I'm glad that Aziza supports local, sustainable agriculture, but do I really need to know what farm every damn ingredient in every damn dish comes from? Too much information. All right, not every ingredient, and granted, it is nice to know that your meat comes from farms where the animals are treated humanely before they're killed for your dining pleasure.

And the waiter annoyed me. He had that certain trendy-restaurant waiter attitude: helpful yet pushy, friendly yet snotty. Actually, he gave me the creeps, though I did appreciate his resoluteness when asked for suggestions among dishes. Some of his answers, however, made me suspect that the kitchen isn't always so subtle in its execution. "Do you REALLY like green olives?" he replied when asked about one dish, and when asked about another said, "do you REALLY like eggplant?"

But the food is, for the most part, very good. An appetizer of grilled spicy lamb sausage (I have no idea why they don't call it merguez on the menu) worked quite well with its accompanying goat yogurt-fromage blanc. And the basteeya (usually spelled bastilla), a "phyllo pie with a filling of saffron braised chicken & almonds, powdered sugar and cinnamon," which we all shared, was fantastic.

My main course was excellent too, though there really wasn't anything North African about it (not that there's anything wrong with that). It was "seared Hokkaido sea scallops, warm Brentwood corn salad, beet reduction vinaigrette, Marash pepper." The menu neglected to mention that it was topped with arugula, a nice touch.

I tasted the dishes of a couple of fellow diners, and was happier with my choice. The couscous Aziza, which came with a combination of meats and shrimp, paled by comparison with a good traditional couscous royale. I think here they were trying too hard to avoid the traditional. The dish was served dry; they'd have been better off putting some innovation into an accompanying broth. The Prather Ranch lamb shank with Earl Grey-infused dried prunes and cranberry-cinnamon barley was, as I feared, too sweet.

My dessert, cornmeal orange crepes with lemon-basil ice cream and blackberry coulis was good, but it sounded better on paper. The crepes were surprisingly flavorless.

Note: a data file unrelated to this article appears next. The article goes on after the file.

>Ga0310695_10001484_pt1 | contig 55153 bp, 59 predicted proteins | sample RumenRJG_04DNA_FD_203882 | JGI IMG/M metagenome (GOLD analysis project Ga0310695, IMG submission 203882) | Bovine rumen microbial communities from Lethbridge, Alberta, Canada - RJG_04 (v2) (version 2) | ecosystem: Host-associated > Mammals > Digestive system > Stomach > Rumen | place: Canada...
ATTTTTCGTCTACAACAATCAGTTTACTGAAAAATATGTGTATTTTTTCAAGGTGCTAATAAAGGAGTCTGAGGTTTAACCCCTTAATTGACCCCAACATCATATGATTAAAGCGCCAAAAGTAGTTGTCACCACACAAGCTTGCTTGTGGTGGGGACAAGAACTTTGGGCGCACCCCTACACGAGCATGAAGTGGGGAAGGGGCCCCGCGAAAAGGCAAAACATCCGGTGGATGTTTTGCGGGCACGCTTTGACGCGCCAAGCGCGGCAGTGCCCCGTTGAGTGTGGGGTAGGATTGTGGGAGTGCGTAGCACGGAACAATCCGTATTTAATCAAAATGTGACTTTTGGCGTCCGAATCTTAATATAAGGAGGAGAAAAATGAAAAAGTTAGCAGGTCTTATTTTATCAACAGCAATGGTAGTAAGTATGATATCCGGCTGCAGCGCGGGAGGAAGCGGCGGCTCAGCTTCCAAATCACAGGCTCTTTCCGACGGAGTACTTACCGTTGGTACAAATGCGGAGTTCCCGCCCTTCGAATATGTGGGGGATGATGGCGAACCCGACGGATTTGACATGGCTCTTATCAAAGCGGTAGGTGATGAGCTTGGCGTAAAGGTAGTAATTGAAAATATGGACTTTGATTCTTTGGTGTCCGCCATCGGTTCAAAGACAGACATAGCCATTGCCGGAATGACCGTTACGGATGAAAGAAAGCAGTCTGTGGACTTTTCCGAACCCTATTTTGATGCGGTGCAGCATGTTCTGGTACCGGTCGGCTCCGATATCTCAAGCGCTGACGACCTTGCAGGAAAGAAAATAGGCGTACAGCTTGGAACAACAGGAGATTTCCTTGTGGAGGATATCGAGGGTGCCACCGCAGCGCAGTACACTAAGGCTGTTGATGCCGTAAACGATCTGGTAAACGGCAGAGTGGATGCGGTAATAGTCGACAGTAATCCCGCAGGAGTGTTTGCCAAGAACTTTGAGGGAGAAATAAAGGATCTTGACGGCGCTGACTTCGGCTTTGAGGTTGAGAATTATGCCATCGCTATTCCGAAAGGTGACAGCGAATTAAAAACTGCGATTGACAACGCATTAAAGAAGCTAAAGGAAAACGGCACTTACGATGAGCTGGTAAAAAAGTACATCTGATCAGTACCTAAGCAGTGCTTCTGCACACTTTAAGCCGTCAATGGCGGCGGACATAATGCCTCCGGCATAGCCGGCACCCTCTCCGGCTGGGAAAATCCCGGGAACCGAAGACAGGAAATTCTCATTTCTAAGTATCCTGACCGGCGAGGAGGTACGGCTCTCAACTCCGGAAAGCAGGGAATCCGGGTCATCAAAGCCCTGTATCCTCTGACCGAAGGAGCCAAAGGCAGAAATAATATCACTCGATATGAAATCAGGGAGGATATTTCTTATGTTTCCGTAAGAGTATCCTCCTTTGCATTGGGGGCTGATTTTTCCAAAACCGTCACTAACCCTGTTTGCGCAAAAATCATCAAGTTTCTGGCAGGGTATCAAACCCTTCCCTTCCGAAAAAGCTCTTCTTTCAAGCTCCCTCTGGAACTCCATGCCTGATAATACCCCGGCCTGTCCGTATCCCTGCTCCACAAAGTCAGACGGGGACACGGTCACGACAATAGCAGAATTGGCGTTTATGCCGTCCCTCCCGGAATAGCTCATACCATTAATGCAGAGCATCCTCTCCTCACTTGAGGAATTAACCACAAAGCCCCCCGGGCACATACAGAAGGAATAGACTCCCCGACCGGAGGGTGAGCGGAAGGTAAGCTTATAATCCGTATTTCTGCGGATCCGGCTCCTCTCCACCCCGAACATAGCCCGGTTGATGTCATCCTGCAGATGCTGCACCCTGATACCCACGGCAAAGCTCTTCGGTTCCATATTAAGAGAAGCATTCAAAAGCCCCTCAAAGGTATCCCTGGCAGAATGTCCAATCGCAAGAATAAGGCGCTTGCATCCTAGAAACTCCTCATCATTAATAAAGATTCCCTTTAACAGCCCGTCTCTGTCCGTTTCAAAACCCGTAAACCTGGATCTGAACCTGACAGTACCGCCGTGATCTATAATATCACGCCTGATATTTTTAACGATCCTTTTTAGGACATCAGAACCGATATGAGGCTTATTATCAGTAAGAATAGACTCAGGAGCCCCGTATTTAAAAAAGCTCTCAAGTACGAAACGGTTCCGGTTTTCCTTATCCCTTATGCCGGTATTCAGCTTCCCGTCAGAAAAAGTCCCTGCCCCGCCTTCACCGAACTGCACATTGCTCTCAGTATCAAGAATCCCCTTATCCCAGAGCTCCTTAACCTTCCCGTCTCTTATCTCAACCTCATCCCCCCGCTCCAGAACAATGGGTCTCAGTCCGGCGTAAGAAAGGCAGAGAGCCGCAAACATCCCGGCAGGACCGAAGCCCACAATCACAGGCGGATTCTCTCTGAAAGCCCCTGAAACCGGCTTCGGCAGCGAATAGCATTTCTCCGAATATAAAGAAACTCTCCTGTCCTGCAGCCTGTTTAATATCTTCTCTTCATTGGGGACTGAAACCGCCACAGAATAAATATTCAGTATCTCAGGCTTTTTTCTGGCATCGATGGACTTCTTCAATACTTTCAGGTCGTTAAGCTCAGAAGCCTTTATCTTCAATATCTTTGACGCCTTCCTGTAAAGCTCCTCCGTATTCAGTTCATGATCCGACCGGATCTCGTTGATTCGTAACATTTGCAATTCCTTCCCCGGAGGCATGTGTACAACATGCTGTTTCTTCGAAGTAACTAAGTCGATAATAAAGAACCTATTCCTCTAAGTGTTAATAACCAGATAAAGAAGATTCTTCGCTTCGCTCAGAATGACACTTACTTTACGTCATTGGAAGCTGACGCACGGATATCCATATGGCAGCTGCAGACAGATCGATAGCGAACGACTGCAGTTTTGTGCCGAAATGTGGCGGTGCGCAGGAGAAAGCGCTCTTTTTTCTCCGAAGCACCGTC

Overall, Aziza does a generally admirable spin on Moroccan cuisine, but at times the chef tries too hard with his innovations, and the room and service felt too artificial for comfort.

* * *

La Ciccia
, on the other hand, is thoroughly traditional Sardinian, the room is comfortable despite the tight quarters, and the service is delightfully unpretentious. As Michael Bauer wrote in his San Francisco Chronicle review, "San Franciscans are always willing to trade glamor for good food." Personally, I'm willing to trade glamor for decent food.

La Ciccia opened a little more than a year ago on a quiet street in Noe Valley. Throughout the evening, the charming chef-owner, Massimiliano Conti, makes the rounds of the tables to tell the diners what's in their food and about Sardinian cuisine in general. The menu is heavily oriented toward the seafood cuisine of coastal Sardinia (as opposed to New York's Assenzio, which specializes in the hearty game dishes of the interior).

The food at La Ciccia is a delight. An appetizer of baby calamari and clams was served in a delicious Vermentino wine broth that was great for a ritual bread bath. The traditional Sardinian flatbread baked with olive oil and sea salt had a wonderfully nutty flavor and a perfect crunch, though I felt that $6 was a little steep for an order.

For my main course I chose a special of the day, maccheroni di Bosa, a doughy knitting-needle-shaped pasta served with a thick fish ragu of orata (sea bream), trout, white fennel, herbs and tomato. The ragu tasted so fresh I was almost transported to the Sardinian seaside.

Also spectacular was my dessert, a pistachio-almond semifreddo (best described as something between a mousse and a gelato). The flavors were intense, the texture sensual, and the icing on the cake, as it were, was a little square of what I assume was pistachio-flavored white chocolate.

If I lived in San Francisco I'd be a La Ciccia regular.

Aziza on UrbanspoonLa Ciccia on Urbanspoon

Thursday, September 13, 2007

Movies Through the Years: Forgotten Treasures from Our Archives

I was recently going through some old papers and I came across this unpublished manuscript from 1987. It was written for a lunchtime performance at St. Peter's Church. Lee Feldman and I used to do monologues with live music that we called "Movies for the Ears." The people who were doing promo for the series botched the title and it was printed as "Movies Through the Years." I decided to turn the error to my advantage and wrote the following piece. I'm posting it now as a subtle reminder that Lee & I are performing together again this Saturday.